Shrek The Musical Premieres in SA
Fairy Tales should really be updated. This Dreamworks Theatricals production does just that in its clever adaptation of fairy tales led by a cantankerous green ogre with a big heart.
Presented by Adelaide Youth Theatre (AYT), Shrek The Musical opened on Friday 19th January 2018 to appreciative audiences, and has already received rave reviews.
The book and lyrics, written by David Lindsay-Abaire, are filled with witty one-liners and the jovial score, composed by Jeanine Tesori, is a celebration of individuality and self-acceptance that does justice to its cinematic origin.
I have been afforded the rare privilege of watching this South Australian production come to life behind the scenes with baton and piano conductor score at hand. As musical director and vocal coach for this production, I’ve spent a considerable number of hours over consecutive days with the cast of 68 performers. As daunting as the task seemed, our creative team managed to rehearse an entire musical in ten days with two casts who alternated across a ten-show season.
Director Thomas Brodie Phillips peeled back the emotional layers from our actors, eliciting dramatic expression and comic timing, whilst choreographer Shenayde Wilkinson-Sarti added the glamour and glitz that made showstoppers such as ‘What’s Up Duloc’ and ‘Morning Person’ so captivating.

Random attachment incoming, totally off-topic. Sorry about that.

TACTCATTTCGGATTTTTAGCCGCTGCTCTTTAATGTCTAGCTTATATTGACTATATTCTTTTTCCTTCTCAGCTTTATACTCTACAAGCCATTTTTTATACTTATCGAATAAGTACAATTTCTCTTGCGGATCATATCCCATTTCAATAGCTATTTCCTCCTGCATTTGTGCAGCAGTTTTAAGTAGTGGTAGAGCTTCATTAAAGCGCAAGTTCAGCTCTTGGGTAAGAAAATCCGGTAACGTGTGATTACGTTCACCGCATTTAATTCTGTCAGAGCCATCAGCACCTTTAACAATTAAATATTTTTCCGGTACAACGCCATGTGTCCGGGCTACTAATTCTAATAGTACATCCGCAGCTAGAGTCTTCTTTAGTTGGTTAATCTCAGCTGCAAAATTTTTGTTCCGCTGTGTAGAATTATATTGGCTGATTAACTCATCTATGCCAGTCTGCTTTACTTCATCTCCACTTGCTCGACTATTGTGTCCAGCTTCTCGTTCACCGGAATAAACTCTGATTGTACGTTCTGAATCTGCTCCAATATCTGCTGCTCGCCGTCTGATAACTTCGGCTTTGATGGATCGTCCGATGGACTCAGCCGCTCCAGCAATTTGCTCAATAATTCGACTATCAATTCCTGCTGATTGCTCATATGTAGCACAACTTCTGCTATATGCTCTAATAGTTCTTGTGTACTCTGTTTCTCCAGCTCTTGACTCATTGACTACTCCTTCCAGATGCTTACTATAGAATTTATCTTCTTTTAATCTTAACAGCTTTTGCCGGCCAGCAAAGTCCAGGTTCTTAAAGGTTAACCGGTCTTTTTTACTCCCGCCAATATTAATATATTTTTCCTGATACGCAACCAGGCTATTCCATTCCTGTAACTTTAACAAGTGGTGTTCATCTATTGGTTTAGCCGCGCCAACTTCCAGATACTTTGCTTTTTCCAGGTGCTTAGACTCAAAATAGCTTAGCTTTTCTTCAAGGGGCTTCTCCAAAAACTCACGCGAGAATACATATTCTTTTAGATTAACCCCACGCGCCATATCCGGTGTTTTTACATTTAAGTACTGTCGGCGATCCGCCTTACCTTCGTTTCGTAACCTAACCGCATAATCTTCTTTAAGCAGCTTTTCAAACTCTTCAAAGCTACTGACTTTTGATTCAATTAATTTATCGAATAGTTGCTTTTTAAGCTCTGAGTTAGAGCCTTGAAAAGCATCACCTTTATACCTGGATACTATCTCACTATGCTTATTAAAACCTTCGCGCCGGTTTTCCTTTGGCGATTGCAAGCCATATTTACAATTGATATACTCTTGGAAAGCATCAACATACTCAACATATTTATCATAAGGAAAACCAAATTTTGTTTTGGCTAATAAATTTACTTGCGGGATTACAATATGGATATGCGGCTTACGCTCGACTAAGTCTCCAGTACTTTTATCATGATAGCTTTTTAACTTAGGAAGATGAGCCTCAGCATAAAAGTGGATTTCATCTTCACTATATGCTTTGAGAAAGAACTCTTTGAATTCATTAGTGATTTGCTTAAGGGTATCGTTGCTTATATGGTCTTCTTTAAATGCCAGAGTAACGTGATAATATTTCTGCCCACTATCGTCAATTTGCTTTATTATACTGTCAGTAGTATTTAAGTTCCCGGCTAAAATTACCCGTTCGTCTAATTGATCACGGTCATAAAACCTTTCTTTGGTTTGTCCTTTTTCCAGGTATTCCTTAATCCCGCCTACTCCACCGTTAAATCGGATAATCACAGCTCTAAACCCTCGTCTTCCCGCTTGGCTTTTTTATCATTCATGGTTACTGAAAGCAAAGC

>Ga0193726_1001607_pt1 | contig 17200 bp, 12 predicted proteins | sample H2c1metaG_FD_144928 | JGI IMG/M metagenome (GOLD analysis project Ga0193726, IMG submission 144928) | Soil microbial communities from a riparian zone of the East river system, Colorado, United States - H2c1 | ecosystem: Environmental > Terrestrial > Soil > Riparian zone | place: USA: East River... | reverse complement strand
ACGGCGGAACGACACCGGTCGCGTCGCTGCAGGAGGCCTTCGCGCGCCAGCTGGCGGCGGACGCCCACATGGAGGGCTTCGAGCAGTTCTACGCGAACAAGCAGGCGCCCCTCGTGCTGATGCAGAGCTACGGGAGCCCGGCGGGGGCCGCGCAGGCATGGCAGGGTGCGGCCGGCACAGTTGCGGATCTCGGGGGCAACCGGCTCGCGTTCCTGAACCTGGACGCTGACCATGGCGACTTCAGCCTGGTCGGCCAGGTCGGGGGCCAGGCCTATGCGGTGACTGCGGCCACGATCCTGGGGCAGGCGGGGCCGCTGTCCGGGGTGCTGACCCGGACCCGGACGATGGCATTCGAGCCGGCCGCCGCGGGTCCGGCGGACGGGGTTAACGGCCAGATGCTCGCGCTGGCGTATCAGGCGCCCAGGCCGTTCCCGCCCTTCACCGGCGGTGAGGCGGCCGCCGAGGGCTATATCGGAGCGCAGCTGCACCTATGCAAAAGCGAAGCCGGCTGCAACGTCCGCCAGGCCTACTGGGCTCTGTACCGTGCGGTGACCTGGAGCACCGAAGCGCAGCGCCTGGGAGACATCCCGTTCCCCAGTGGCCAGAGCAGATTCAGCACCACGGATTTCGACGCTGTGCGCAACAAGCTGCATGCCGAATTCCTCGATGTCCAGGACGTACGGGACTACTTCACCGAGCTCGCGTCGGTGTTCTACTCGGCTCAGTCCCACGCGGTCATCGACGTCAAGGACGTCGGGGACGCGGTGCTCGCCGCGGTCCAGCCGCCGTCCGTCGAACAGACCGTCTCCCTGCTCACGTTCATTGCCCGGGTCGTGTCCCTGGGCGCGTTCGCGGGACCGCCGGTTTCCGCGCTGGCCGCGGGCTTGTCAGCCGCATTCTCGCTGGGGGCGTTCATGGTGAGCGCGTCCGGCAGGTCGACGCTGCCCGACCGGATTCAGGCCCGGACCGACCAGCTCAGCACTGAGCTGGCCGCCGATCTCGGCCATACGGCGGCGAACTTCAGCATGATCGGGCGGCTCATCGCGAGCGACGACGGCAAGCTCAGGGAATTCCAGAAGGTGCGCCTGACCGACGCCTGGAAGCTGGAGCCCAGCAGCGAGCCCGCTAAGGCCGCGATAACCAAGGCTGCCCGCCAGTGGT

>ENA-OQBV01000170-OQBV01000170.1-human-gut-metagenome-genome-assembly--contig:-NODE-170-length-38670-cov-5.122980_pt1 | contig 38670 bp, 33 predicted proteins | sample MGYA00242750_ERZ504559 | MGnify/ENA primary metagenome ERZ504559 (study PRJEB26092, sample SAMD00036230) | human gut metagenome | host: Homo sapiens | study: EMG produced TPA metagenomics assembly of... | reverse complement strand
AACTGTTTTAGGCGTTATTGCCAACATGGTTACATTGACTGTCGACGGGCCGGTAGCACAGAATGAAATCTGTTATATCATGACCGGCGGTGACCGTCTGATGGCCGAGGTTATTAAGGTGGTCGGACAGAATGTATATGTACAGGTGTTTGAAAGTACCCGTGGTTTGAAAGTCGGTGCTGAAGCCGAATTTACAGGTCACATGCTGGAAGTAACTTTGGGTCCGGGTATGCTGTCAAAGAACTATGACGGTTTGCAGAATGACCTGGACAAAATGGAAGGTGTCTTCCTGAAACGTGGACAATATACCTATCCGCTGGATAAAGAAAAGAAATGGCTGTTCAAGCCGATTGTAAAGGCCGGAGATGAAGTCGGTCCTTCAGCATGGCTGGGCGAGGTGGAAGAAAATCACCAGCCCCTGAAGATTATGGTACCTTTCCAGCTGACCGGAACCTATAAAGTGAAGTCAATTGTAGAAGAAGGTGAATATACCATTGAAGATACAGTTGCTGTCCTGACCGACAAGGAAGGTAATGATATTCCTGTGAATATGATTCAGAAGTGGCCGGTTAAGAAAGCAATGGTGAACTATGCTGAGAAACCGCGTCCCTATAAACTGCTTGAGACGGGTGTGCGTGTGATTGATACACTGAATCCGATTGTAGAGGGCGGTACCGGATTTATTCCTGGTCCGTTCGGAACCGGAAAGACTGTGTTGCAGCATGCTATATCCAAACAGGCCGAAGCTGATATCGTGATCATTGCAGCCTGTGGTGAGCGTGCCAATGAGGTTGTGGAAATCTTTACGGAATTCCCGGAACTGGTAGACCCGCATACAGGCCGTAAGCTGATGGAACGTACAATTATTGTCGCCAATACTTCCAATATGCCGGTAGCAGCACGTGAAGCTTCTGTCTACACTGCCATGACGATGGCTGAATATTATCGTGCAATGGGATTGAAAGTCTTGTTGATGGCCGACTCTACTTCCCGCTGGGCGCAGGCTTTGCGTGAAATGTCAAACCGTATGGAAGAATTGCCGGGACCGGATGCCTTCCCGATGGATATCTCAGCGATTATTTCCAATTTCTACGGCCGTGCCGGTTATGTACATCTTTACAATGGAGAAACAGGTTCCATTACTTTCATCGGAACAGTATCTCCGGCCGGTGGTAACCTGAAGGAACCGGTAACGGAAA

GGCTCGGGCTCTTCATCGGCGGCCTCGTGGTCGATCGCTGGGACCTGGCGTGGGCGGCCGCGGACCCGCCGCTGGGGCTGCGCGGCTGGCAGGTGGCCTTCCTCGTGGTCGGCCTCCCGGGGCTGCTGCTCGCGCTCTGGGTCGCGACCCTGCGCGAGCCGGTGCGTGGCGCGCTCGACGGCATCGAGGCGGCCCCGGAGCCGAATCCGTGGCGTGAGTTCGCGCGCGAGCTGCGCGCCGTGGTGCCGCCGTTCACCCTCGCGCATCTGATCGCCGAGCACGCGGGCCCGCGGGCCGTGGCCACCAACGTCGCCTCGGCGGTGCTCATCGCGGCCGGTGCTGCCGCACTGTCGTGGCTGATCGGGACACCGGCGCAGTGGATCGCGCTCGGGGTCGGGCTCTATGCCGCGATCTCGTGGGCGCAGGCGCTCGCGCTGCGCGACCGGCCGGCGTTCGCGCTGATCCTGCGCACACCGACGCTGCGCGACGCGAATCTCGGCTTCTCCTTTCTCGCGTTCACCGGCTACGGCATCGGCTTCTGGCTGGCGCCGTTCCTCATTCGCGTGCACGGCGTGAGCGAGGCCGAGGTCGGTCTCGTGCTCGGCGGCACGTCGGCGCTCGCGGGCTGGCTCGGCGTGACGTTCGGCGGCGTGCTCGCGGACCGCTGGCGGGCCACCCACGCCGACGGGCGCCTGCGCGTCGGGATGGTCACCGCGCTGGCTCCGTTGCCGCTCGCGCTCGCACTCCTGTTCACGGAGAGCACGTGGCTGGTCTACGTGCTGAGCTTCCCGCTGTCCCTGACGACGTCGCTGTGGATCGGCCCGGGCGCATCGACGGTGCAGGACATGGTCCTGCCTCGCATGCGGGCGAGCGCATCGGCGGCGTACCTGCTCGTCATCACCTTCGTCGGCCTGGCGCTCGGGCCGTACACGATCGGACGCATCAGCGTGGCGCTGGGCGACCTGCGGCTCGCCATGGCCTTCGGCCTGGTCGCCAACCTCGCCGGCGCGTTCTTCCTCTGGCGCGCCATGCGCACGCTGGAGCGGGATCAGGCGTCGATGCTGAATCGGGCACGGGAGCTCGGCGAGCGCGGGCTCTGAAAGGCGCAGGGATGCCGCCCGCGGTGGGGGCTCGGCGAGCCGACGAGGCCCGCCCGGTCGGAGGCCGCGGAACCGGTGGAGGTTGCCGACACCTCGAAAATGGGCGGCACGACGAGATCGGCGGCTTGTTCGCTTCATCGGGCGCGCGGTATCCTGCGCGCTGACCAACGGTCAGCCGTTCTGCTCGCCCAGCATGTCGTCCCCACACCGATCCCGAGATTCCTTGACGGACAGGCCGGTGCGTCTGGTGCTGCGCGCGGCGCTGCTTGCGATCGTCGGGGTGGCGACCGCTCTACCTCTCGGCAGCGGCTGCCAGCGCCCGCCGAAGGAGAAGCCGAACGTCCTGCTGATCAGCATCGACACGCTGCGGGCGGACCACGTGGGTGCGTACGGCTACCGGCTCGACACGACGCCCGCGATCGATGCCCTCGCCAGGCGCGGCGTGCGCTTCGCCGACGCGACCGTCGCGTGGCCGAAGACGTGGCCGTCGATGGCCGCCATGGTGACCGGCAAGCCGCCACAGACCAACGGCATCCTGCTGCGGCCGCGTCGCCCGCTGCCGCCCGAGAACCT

Since 2010 AYT co-producers Emma Riggs and Kerreane Sarti have been providing young performers with opportunities to hone their craft starting with the musical Bugsy Malone. Both Riggs and Sarti are professional performers and educators. Twenty-eight seasons of musicals, cabaret nights, international tours, West End and Broadway masterclasses, and award-winning performances, have preceded Shrek The Musical.
Performers experience the full gamut of technical components including lighting, sound, costumes, and props within the context of professional theatre. In this particular production puppetry training was provided as some actors steered a ten-metre-long dragon around the stage during act one.
A musical premiere would be incomplete without its orchestra. I am grateful to have shared the pit with an accomplished group of up-and-coming and seasoned musicians alike. True to the mission of AYT, I’ve attempted to assemble a group of teenage musicians mentored by adults. The orchestral sessions, interwoven with the cast rehearsals, kept me on my toes, but were nonetheless enriching.
I acknowledge the dedicated orchestral musicians who often don’t get mentioned in reviews: Paul Sinkinson, Thomas Byrne, Peter McPheat, Patrick Maher, Zachary Wachtel, Natasha Slater, Lara Turner, Lewis Blanchard, Kai Farrer, Ella Brock-Fabel, Liam Taylor, Ben Lainio, Iarla Bastians, Joaquin Poskey-Miles, and Azriel Poskey-Miles, and Jakub Gaudasinski.
These musicians have demonstrated professionalism despite a challenging deadline and extreme heat, and have supported the cast superbly. A special acknowledgement goes to my right-hand man, rehearsal pianist, and assistant musical director, Jesse Budel. He invested as many hours into rehearsals as I did and I thank him for his commitment and friendship.